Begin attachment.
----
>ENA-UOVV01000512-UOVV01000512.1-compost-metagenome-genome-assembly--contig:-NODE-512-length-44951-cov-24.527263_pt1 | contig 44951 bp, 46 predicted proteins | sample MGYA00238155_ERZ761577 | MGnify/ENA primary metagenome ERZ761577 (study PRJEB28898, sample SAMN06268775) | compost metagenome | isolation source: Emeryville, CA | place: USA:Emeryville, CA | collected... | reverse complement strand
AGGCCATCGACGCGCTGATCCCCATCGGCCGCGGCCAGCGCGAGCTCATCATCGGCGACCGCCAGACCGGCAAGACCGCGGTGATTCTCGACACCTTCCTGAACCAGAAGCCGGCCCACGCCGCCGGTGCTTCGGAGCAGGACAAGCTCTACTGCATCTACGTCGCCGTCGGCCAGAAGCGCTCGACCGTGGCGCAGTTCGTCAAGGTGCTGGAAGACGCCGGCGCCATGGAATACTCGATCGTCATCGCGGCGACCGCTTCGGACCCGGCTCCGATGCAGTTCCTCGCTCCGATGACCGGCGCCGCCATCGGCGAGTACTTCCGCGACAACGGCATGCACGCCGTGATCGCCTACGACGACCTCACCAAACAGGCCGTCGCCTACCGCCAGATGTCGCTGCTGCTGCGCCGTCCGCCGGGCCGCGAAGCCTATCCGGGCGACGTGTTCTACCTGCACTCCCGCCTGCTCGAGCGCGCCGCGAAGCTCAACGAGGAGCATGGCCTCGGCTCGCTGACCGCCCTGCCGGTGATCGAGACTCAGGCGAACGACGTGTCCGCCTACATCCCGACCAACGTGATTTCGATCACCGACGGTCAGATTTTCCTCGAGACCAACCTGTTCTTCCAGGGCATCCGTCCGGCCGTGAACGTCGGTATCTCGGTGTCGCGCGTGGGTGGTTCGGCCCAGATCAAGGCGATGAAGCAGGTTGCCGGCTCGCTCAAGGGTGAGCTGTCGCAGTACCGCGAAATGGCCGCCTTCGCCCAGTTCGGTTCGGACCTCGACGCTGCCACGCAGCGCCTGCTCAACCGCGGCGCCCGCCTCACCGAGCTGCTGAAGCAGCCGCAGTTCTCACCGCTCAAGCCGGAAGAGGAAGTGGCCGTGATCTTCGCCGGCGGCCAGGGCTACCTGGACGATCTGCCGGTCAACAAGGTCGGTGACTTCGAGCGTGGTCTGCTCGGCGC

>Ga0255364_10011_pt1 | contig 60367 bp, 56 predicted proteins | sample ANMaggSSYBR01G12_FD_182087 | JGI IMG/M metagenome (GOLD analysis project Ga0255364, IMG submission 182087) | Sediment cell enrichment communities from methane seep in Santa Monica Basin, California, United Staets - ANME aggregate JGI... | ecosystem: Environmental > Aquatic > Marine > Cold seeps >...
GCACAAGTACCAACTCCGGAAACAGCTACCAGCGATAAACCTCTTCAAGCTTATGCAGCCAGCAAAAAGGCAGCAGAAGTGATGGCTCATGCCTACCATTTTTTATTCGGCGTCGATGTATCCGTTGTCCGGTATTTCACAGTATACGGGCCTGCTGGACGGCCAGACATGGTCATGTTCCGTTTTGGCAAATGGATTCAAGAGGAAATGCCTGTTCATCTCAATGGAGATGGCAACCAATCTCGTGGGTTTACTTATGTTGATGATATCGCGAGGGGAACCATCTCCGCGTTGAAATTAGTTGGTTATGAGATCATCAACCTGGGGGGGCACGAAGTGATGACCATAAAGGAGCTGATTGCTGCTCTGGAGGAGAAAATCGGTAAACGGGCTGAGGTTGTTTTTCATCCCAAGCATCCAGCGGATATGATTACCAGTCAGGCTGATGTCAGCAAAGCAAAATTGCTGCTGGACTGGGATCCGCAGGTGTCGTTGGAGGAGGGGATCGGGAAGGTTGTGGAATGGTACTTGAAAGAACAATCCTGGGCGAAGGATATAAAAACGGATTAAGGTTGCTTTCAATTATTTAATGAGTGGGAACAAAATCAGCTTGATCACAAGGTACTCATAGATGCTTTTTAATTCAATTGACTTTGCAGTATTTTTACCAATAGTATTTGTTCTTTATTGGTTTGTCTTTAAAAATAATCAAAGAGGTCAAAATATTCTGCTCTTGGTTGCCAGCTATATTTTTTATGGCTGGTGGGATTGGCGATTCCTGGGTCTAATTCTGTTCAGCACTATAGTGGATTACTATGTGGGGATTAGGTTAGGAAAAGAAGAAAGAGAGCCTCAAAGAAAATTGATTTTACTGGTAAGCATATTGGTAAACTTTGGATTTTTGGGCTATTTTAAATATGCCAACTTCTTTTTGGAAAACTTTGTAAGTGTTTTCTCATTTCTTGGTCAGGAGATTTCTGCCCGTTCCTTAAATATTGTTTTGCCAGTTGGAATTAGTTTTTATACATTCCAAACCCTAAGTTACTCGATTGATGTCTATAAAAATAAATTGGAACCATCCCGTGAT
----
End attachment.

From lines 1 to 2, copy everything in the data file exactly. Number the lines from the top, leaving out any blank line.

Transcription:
>ENA-UOVV01000512-UOVV01000512.1-compost-metagenome-genome-assembly--contig:-NODE-512-length-44951-cov-24.527263_pt1 | contig 44951 bp, 46 predicted proteins | sample MGYA00238155_ERZ761577 | MGnify/ENA primary metagenome ERZ761577 (study PRJEB28898, sample SAMN06268775) | compost metagenome | isolation source: Emeryville, CA | place: USA:Emeryville, CA | collected... | reverse complement strand
AGGCCATCGACGCGCTGATCCCCATCGGCCGCGGCCAGCGCGAGCTCATCATCGGCGACCGCCAGACCGGCAAGACCGCGGTGATTCTCGACACCTTCCTGAACCAGAAGCCGGCCCACGCCGCCGGTGCTTCGGAGCAGGACAAGCTCTACTGCATCTACGTCGCCGTCGGCCAGAAGCGCTCGACCGTGGCGCAGTTCGTCAAGGTGCTGGAAGACGCCGGCGCCATGGAATACTCGATCGTCATCGCGGCGACCGCTTCGGACCCGGCTCCGATGCAGTTCCTCGCTCCGATGACCGGCGCCGCCATCGGCGAGTACTTCCGCGACAACGGCATGCACGCCGTGATCGCCTACGACGACCTCACCAAACAGGCCGTCGCCTACCGCCAGATGTCGCTGCTGCTGCGCCGTCCGCCGGGCCGCGAAGCCTATCCGGGCGACGTGTTCTACCTGCACTCCCGCCTGCTCGAGCGCGCCGCGAAGCTCAACGAGGAGCATGGCCTCGGCTCGCTGACCGCCCTGCCGGTGATCGAGACTCAGGCGAACGACGTGTCCGCCTACATCCCGACCAACGTGATTTCGATCACCGACGGTCAGATTTTCCTCGAGACCAACCTGTTCTTCCAGGGCATCCGTCCGGCCGTGAACGTCGGTATCTCGGTGTCGCGCGTGGGTGGTTCGGCCCAGATCAAGGCGATGAAGCAGGTTGCCGGCTCGCTCAAGGGTGAGCTGTCGCAGTACCGCGAAATGGCCGCCTTCGCCCAGTTCGGTTCGGACCTCGACGCTGCCACGCAGCGCCTGCTCAACCGCGGCGCCCGCCTCACCGAGCTGCTGAAGCAGCCGCAGTTCTCACCGCTCAAGCCGGAAGAGGAAGTGGCCGTGATCTTCGCCGGCGGCCAGGGCTACCTGGACGATCTGCCGGTCAACAAGGTCGGTGACTTCGAGCGTGGTCTGCTCGGCGC